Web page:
Last Updated at
- 09:36 am, June 28, 2011
We guide you on how to prepare and maintain your car this rainy season
We all love the rains, don’t we? Driving with friends and family to a mountain top or to a water fall on a moderately rainy day has its own charm. But a simple breakdown can ruin the beauty of the drive. The rain becomes a nuisance in such a scenario and gets even worse if the breakdown happens on a weekday when you are rushing to office.
A constant downpour and wet roads can make life difficult for you and your car. It’s a good idea to prepare your car for the monsoons – not only to prevent it from breaking down, but also to avoid accidents and mishaps that the rains can cause. Over the next few pages, we’ll take you through a few tips that should help you and your car tackle the monsoons with ease...
Protecting the Body Work
Let us start of by taking care of the body work. It is a good idea to give the car’s exteriors a through wax-polish every weekend as opposed to a usual monthly polish. The rain has a tendency to wash away the polish / coat that necessitate the shorter periodicity. The wax polish / coat will, to an extent, prevent the car’s paintwork from getting scratched and torn due to the sharp particles in the muck that gets splattered on the bodywork.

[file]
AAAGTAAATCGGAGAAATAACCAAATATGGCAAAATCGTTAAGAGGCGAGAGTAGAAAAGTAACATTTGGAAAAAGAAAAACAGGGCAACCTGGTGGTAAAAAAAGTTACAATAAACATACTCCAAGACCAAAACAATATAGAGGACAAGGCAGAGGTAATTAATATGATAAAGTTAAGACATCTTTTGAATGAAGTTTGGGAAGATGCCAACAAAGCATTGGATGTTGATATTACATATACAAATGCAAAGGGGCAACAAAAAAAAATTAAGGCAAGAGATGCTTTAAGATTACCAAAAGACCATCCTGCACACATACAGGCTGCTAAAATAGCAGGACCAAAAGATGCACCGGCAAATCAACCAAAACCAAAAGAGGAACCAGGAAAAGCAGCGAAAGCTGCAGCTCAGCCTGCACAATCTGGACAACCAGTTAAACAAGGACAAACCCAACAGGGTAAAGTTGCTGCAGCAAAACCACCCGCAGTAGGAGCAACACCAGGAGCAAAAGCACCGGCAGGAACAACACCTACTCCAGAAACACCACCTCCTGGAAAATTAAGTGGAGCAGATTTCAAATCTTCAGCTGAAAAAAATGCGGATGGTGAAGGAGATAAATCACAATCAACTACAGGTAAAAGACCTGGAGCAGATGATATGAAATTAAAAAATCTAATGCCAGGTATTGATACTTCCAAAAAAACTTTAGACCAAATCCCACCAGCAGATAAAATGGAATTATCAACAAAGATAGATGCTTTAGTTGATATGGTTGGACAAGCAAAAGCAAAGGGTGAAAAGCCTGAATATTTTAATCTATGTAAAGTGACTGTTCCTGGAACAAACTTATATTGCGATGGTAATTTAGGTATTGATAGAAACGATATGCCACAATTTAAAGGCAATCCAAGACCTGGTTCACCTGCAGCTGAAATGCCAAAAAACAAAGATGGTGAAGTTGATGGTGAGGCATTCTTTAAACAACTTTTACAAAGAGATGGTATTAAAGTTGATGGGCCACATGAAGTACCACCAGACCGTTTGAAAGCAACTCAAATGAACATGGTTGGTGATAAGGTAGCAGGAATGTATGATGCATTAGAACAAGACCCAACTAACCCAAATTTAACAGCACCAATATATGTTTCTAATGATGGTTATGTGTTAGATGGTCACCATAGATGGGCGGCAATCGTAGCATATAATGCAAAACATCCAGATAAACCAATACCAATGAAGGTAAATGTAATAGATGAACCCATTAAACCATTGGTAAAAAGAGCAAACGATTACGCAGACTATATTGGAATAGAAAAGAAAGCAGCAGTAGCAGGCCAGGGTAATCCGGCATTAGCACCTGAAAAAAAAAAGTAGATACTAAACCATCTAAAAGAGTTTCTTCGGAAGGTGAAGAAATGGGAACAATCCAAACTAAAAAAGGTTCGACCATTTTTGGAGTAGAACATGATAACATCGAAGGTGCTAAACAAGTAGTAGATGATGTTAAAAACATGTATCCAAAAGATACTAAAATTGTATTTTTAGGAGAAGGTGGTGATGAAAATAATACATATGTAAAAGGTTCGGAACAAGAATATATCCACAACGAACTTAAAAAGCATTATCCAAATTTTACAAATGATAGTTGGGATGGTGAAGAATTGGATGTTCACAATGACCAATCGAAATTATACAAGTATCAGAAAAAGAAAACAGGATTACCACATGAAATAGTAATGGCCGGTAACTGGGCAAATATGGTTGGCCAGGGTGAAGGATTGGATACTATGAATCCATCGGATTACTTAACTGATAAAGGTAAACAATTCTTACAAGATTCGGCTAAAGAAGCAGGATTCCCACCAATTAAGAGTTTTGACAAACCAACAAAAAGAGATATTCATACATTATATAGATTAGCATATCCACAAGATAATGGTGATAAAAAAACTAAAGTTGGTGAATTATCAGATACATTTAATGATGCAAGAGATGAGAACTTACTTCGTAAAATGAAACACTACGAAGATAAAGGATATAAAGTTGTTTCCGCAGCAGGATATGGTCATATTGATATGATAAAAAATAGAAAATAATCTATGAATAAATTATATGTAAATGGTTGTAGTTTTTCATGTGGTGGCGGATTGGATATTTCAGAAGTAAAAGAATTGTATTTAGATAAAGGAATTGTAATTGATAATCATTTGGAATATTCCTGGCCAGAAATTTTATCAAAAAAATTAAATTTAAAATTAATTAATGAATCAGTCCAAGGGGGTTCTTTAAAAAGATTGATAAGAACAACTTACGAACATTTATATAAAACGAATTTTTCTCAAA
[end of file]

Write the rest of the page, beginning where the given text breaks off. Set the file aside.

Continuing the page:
If your paint already has cuts in it due to dings and dents, it is recommended that you get the blemished part treated. Rain water can enter these cuts and the constant presence of moisture can lead to rusting. If you stay in a sea-side place like Mumbai, then the presence of road salts can also lead to corrosion of the metal under such paint cuts. It is also recommended that the car be washed thoroughly every now and then to clean out any road salts that may be piling up in the nooks and corners of your car.
Get rid of the fog
No, we aren’t asking you to go out on the road and blow the fog away. Instead, we are talking about the fogging that happens inside the car’s windshield. It can hamper visibility to a large extent and lead to a mishap if not paid heed to. The best way to get rid of the windshield fog is by directing the flow of the air-conditioner onto the windshield. However, you need to ensure that the air conditioning system is running healthy. It is a good idea to get the A/C checked for functionality and also for the level of the A/C gas.
If your car doesn’t have an air conditioning system, then you can maintain the airflow inside the cabin by keeping the windows slightly open. To prevent rain drops from falling into the cabin in such a scenario, get window visors fit on your vehicle. These can cost between Rs 400 to Rs 2,500 depending upon make and model.